Since its unpretentious invention in 1920 by Johnson & Johnson in New Brunswick, New Jersey, the Band-Aid was long manufactured in a single color: a soft pink. In a 1955 TV commercial, the company showed one on the hand of a Caucasian woman: "Neat, flesh-colored, almost invisible," a voice-over said.
Orundu Johnson, a 66-year-old African American woman living in Harlem, remembers. "The bandages would say flesh color, and I'd explain to my kids, 'Well, that's not your flesh.'
The irony of African-Americans sticking pink patches on their darker flesh did not go unnoticed by the black liberation movement either. In White Is, a militant cartoon book published in 1969 at the initiative of Harlem-based activist Preston Wilcox, a drawing depicted a young man in Black Panther garb with eyes rolled upwards, fixated at the protuberant white adhesive bandage on his forehead. The caption read: "White is a flesh colored band-aid."
Johnson & Johnson, the market leader, estimates that it has sold more than 100 billion Band-Aids worldwide. As of 2011, the multinational claimed 62 percent of the adhesive bandage sales in the United States. While there are now clear Band-Aids, it is still to the chagrin of Orundu Johnson that none of the dozens of designs, from the standard beige to the model embellished with Muppet characters, are made to blend with African-American skin.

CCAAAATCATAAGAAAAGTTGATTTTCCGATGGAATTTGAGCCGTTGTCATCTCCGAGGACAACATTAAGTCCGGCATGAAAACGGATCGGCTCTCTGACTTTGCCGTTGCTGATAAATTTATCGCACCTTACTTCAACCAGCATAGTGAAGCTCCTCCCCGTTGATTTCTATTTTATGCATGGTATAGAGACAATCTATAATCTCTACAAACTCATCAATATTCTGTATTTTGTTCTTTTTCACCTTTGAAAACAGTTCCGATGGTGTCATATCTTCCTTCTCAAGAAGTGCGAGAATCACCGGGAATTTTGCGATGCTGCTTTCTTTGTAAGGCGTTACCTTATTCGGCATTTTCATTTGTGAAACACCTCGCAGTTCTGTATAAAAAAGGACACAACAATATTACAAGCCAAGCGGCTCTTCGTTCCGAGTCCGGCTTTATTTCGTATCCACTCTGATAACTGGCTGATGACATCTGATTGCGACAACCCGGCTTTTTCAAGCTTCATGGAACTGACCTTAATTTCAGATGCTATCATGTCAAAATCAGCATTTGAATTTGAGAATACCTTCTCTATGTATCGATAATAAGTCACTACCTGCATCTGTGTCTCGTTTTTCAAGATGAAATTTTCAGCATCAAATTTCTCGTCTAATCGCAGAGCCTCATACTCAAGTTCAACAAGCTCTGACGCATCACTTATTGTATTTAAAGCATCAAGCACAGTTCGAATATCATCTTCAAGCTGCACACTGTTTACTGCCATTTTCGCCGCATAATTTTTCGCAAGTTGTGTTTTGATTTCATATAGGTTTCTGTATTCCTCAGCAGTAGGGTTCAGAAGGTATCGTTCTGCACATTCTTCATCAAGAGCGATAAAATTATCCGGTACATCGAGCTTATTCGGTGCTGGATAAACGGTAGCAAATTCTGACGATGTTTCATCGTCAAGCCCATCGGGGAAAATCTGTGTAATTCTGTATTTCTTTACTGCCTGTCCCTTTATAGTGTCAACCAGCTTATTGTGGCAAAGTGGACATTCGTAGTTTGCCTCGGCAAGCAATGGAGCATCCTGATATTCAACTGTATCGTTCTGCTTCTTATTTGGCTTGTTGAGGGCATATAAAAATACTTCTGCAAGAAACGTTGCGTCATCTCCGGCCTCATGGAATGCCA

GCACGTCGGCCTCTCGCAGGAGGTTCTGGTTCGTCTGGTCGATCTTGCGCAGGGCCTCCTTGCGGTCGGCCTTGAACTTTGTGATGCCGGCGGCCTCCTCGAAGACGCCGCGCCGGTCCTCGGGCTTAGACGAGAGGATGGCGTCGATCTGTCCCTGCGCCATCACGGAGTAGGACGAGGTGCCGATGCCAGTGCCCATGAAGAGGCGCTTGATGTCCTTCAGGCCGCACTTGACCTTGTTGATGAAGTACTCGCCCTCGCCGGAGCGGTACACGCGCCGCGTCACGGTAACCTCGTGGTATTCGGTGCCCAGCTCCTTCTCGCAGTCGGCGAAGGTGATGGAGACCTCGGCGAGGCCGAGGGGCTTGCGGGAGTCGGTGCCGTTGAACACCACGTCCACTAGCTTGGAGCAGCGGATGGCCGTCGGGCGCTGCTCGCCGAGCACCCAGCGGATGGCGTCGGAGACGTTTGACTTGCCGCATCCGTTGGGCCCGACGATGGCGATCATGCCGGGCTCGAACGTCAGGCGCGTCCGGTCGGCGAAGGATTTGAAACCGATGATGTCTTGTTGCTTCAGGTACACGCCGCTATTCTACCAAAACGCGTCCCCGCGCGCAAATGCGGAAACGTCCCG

The persistent market gap for black bandages doesn't surprise marketing consultant Pepper Miller. In recent years, the African-American population has become a driving force in the U.S. market at large, increasing at a faster pace than that of the rest of the country and projected to represent a market share worth $1.1 trillion by 2015, according to Nielsen. That was not always so, though. Cosmetics giants such as Cover Girl and Estee Lauder only began offering makeup lines for dark-skinned women in the 1980s.